- Know the forecast! Weather can change! Check it at National Weather Service
- Tell someone where you are going and when you plan to return.
- Never go alone, and ALWAYS stay together!!!
- A map and compass! Cell phones will only work so far. - Global Positioning Satellite Receivers (GPS) are great, but they become useless once the batteries are dead. Never rely totally on this technology, when you go out in the backcountry ALWAYS take a map and compass with you and make sure you know how to use it!!
- Tools and spare equipment parts
- Extra clothing and “space” blanket
- A flashlight and first aid kit
- Nonperishable food and water
- An avalanche beacon and snow shovel
- Waterproof matches, lighter and a candle
- A whistle and pocket knife
If you have an emergency, call 911.
Mesa County Emergency Management
MCEM works with partner agencies throughout Mesa County to prepare for disasters and emergencies. It is also important for individuals, families, and businesses to prepare for these events. The links below provide information to learn about emergency and disaster preparedness to protect yourself, your family, and your business:
Prepare Yourself: American Red Cross
American Red Cross: Colorado Wildfire Handbook
American Red Cross: Wildfire Checklist
American Red Cross: Wildfire Checklist – Spanish
American Red Cross: Preparing for Disaster for People with Disabilities and Other Special Needs
Colorado Ready Program
FEMA Ready Program
Prepare Your Kids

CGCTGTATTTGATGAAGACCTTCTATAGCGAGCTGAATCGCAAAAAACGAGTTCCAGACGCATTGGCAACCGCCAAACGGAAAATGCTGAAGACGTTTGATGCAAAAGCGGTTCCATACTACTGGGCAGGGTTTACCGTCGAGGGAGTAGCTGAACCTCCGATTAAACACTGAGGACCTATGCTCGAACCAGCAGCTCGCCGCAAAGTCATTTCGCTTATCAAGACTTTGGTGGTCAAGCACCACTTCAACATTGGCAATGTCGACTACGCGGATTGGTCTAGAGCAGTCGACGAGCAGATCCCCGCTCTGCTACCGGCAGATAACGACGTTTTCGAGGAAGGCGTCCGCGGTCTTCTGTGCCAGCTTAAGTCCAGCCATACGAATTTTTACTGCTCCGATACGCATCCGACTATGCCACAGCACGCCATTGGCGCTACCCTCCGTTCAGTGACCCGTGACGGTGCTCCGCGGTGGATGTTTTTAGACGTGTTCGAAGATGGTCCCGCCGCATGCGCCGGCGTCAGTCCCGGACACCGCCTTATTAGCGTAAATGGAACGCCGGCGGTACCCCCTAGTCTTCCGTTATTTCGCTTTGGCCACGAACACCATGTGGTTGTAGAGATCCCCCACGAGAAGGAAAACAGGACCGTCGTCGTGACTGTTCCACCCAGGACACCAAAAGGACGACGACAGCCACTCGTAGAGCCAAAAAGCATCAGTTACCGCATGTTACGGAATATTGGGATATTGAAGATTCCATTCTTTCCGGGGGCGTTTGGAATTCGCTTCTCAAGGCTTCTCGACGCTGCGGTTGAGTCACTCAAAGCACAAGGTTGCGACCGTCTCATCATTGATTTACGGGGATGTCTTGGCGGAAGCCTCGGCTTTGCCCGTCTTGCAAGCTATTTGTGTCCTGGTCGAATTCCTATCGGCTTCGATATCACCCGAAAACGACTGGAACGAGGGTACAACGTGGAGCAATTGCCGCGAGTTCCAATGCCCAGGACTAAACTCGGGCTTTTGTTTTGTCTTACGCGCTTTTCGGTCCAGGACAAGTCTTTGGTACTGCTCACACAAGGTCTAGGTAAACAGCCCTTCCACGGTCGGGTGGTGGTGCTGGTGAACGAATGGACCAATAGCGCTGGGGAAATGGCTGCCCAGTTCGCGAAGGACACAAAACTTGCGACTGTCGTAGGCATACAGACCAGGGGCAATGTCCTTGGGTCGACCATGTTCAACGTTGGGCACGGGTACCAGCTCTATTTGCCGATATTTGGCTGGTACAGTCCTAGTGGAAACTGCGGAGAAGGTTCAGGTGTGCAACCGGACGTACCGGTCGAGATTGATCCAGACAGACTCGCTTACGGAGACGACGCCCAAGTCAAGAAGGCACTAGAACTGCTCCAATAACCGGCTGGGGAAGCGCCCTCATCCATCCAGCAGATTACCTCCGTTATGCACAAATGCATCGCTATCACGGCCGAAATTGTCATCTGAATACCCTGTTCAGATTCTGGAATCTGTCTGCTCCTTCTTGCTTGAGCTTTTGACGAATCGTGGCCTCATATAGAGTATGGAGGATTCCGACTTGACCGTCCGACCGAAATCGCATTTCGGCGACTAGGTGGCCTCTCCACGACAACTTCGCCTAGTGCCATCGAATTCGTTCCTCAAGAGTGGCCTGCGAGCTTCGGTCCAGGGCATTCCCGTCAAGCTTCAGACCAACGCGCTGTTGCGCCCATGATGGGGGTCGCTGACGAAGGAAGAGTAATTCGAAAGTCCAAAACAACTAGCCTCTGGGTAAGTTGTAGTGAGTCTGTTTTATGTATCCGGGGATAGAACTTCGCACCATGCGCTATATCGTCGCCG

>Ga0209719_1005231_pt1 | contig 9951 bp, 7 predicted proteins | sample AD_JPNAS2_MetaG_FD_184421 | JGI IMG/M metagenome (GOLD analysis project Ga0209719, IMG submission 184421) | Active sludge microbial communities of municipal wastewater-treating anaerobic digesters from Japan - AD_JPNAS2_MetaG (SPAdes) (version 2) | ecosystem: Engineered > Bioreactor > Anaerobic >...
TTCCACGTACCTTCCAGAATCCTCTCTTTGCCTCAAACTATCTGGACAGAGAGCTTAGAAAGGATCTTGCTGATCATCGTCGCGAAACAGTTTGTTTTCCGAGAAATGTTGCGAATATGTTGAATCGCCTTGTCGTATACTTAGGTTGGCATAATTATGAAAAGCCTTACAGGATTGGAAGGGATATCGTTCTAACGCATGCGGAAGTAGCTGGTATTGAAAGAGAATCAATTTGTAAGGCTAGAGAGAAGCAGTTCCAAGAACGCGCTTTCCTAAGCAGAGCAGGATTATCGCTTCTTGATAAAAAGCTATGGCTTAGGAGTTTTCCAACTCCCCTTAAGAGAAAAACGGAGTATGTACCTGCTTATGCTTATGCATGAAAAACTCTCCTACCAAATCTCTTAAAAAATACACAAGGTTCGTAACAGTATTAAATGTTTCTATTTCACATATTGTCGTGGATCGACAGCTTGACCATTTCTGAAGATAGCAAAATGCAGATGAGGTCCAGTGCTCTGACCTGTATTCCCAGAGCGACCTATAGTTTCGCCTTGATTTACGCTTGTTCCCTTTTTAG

Prepare your Business
Mesa County's Multi-Jurisdictional Hazard Mitigation Plan
The public is invited to review the five-year review and update of Mesa County's Multi-Jurisdictional Hazard Mitigation Plan.
The purpose of the Mesa County Hazard Mitigation Plan is to reduce or eliminate long-term risk to people and property from natural hazards. Mesa County originally completed its Hazard Mitigation Plan in 2005. The plan was subsequently updated in 2010 and 2015. This public comment period is to update the 2015 plan.
Thank you to those who took the Public Hazard Perception Survey. It helps to provide information to emergency planners to prepare for hazard reduction activities which may include more public outreach, risk reduction projects, and other actions intended to reduce the vulnerability to natural hazards in Mesa County. The information gathered from this survey will be included in the 2020 revision of Mesa County's Multi-Jurisdictional Hazard Mitigation Plan. Your time spent completing this short survey is appreciated.
It is important to know how to get information before, during, and after an emergency. Use the following resources to receive emergency information in Mesa County:
Emergency Alerts: Sign up with the Grand Junction Regional Communication Center to receive emergency messages from local public safety agencies via text or email.
211: Speak with live, trained professionals to obtain information about services and alerts during an emergency or disaster.
CoTrip.org: Travel alerts and road conditions provided by the Colorado Department of Transportation.
NOAA Weather Radio: A nationwide network of radio stations broadcasting continuous weather information directly from the nearest National Weather Service office. NWR broadcasts official weather warnings, watches, forecasts, and other hazard information 24 hours a day, 7 days a week.